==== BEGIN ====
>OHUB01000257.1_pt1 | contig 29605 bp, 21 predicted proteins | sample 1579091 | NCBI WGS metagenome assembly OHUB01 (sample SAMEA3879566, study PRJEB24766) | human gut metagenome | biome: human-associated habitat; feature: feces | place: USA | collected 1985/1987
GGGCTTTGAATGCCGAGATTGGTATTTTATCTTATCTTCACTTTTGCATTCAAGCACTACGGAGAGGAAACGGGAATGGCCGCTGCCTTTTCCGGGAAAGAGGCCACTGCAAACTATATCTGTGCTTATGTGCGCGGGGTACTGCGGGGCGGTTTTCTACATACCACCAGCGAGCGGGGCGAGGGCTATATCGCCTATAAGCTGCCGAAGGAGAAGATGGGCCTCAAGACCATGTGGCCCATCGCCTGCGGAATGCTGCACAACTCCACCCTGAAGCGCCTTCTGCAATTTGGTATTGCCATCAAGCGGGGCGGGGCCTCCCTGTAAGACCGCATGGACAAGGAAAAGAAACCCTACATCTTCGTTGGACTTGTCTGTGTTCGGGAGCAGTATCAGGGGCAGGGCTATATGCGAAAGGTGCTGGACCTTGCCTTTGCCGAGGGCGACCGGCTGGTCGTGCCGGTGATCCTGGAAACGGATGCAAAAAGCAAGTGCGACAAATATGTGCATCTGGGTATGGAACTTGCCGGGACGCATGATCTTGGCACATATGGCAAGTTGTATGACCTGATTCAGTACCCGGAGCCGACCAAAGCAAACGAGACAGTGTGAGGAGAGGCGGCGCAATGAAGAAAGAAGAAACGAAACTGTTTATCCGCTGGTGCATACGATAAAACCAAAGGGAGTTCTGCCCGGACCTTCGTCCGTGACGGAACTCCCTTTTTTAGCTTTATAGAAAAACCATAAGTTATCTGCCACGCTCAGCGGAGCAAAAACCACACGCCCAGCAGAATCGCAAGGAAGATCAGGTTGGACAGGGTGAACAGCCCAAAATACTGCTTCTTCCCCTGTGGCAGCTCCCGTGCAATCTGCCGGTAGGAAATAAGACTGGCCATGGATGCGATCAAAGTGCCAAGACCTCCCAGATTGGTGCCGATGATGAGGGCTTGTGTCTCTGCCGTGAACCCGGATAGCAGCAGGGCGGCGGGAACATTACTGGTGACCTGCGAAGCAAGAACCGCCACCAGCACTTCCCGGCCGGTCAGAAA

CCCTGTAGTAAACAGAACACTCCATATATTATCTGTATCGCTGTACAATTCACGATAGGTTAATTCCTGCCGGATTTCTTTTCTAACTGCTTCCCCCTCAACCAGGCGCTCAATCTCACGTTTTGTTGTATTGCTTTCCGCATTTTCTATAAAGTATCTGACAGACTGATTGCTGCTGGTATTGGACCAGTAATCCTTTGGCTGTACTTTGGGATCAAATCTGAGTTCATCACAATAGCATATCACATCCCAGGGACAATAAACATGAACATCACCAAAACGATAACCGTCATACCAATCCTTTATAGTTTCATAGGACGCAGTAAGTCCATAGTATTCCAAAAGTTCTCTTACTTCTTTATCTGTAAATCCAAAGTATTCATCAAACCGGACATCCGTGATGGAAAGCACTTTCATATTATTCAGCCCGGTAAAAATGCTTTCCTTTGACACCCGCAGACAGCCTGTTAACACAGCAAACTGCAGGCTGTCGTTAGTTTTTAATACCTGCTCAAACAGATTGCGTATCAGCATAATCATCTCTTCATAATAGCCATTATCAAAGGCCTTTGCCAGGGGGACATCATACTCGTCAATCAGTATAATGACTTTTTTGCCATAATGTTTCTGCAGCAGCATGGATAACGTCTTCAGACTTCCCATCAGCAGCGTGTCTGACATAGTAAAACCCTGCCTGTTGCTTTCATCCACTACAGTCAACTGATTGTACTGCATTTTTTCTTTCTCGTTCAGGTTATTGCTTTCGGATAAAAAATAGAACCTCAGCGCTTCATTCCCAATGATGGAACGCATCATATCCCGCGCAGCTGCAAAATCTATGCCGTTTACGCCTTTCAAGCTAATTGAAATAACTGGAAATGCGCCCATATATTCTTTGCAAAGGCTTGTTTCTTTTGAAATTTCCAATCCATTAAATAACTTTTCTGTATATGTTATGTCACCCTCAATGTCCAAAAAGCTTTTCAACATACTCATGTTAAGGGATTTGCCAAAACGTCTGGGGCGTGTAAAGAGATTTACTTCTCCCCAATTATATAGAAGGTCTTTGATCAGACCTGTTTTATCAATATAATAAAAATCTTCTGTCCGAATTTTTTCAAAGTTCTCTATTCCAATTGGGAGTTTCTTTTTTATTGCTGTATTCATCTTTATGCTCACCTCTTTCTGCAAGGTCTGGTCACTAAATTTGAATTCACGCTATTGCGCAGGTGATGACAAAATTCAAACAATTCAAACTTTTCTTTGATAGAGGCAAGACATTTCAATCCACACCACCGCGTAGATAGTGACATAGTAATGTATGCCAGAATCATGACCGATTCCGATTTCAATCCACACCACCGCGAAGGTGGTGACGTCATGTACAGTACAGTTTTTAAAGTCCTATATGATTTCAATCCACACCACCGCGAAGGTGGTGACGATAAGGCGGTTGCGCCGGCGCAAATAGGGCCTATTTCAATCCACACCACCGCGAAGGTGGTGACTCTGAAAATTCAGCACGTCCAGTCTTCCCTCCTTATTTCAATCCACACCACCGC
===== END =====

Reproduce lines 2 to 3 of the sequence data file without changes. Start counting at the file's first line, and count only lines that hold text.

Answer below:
GGGCTTTGAATGCCGAGATTGGTATTTTATCTTATCTTCACTTTTGCATTCAAGCACTACGGAGAGGAAACGGGAATGGCCGCTGCCTTTTCCGGGAAAGAGGCCACTGCAAACTATATCTGTGCTTATGTGCGCGGGGTACTGCGGGGCGGTTTTCTACATACCACCAGCGAGCGGGGCGAGGGCTATATCGCCTATAAGCTGCCGAAGGAGAAGATGGGCCTCAAGACCATGTGGCCCATCGCCTGCGGAATGCTGCACAACTCCACCCTGAAGCGCCTTCTGCAATTTGGTATTGCCATCAAGCGGGGCGGGGCCTCCCTGTAAGACCGCATGGACAAGGAAAAGAAACCCTACATCTTCGTTGGACTTGTCTGTGTTCGGGAGCAGTATCAGGGGCAGGGCTATATGCGAAAGGTGCTGGACCTTGCCTTTGCCGAGGGCGACCGGCTGGTCGTGCCGGTGATCCTGGAAACGGATGCAAAAAGCAAGTGCGACAAATATGTGCATCTGGGTATGGAACTTGCCGGGACGCATGATCTTGGCACATATGGCAAGTTGTATGACCTGATTCAGTACCCGGAGCCGACCAAAGCAAACGAGACAGTGTGAGGAGAGGCGGCGCAATGAAGAAAGAAGAAACGAAACTGTTTATCCGCTGGTGCATACGATAAAACCAAAGGGAGTTCTGCCCGGACCTTCGTCCGTGACGGAACTCCCTTTTTTAGCTTTATAGAAAAACCATAAGTTATCTGCCACGCTCAGCGGAGCAAAAACCACACGCCCAGCAGAATCGCAAGGAAGATCAGGTTGGACAGGGTGAACAGCCCAAAATACTGCTTCTTCCCCTGTGGCAGCTCCCGTGCAATCTGCCGGTAGGAAATAAGACTGGCCATGGATGCGATCAAAGTGCCAAGACCTCCCAGATTGGTGCCGATGATGAGGGCTTGTGTCTCTGCCGTGAACCCGGATAGCAGCAGGGCGGCGGGAACATTACTGGTGACCTGCGAAGCAAGAACCGCCACCAGCACTTCCCGGCCGGTCAGAAA

CCCTGTAGTAAACAGAACACTCCATATATTATCTGTATCGCTGTACAATTCACGATAGGTTAATTCCTGCCGGATTTCTTTTCTAACTGCTTCCCCCTCAACCAGGCGCTCAATCTCACGTTTTGTTGTATTGCTTTCCGCATTTTCTATAAAGTATCTGACAGACTGATTGCTGCTGGTATTGGACCAGTAATCCTTTGGCTGTACTTTGGGATCAAATCTGAGTTCATCACAATAGCATATCACATCCCAGGGACAATAAACATGAACATCACCAAAACGATAACCGTCATACCAATCCTTTATAGTTTCATAGGACGCAGTAAGTCCATAGTATTCCAAAAGTTCTCTTACTTCTTTATCTGTAAATCCAAAGTATTCATCAAACCGGACATCCGTGATGGAAAGCACTTTCATATTATTCAGCCCGGTAAAAATGCTTTCCTTTGACACCCGCAGACAGCCTGTTAACACAGCAAACTGCAGGCTGTCGTTAGTTTTTAATACCTGCTCAAACAGATTGCGTATCAGCATAATCATCTCTTCATAATAGCCATTATCAAAGGCCTTTGCCAGGGGGACATCATACTCGTCAATCAGTATAATGACTTTTTTGCCATAATGTTTCTGCAGCAGCATGGATAACGTCTTCAGACTTCCCATCAGCAGCGTGTCTGACATAGTAAAACCCTGCCTGTTGCTTTCATCCACTACAGTCAACTGATTGTACTGCATTTTTTCTTTCTCGTTCAGGTTATTGCTTTCGGATAAAAAATAGAACCTCAGCGCTTCATTCCCAATGATGGAACGCATCATATCCCGCGCAGCTGCAAAATCTATGCCGTTTACGCCTTTCAAGCTAATTGAAATAACTGGAAATGCGCCCATATATTCTTTGCAAAGGCTTGTTTCTTTTGAAATTTCCAATCCATTAAATAACTTTTCTGTATATGTTATGTCACCCTCAATGTCCAAAAAGCTTTTCAACATACTCATGTTAAGGGATTTGCCAAAACGTCTGGGGCGTGTAAAGAGATTTACTTCTCCCCAATTATATAGAAGGTCTTTGATCAGACCTGTTTTATCAATATAATAAAAATCTTCTGTCCGAATTTTTTCAAAGTTCTCTATTCCAATTGGGAGTTTCTTTTTTATTGCTGTATTCATCTTTATGCTCACCTCTTTCTGCAAGGTCTGGTCACTAAATTTGAATTCACGCTATTGCGCAGGTGATGACAAAATTCAAACAATTCAAACTTTTCTTTGATAGAGGCAAGACATTTCAATCCACACCACCGCGTAGATAGTGACATAGTAATGTATGCCAGAATCATGACCGATTCCGATTTCAATCCACACCACCGCGAAGGTGGTGACGTCATGTACAGTACAGTTTTTAAAGTCCTATATGATTTCAATCCACACCACCGCGAAGGTGGTGACGATAAGGCGGTTGCGCCGGCGCAAATAGGGCCTATTTCAATCCACACCACCGCGAAGGTGGTGACTCTGAAAATTCAGCACGTCCAGTCTTCCCTCCTTATTTCAATCCACACCACCGC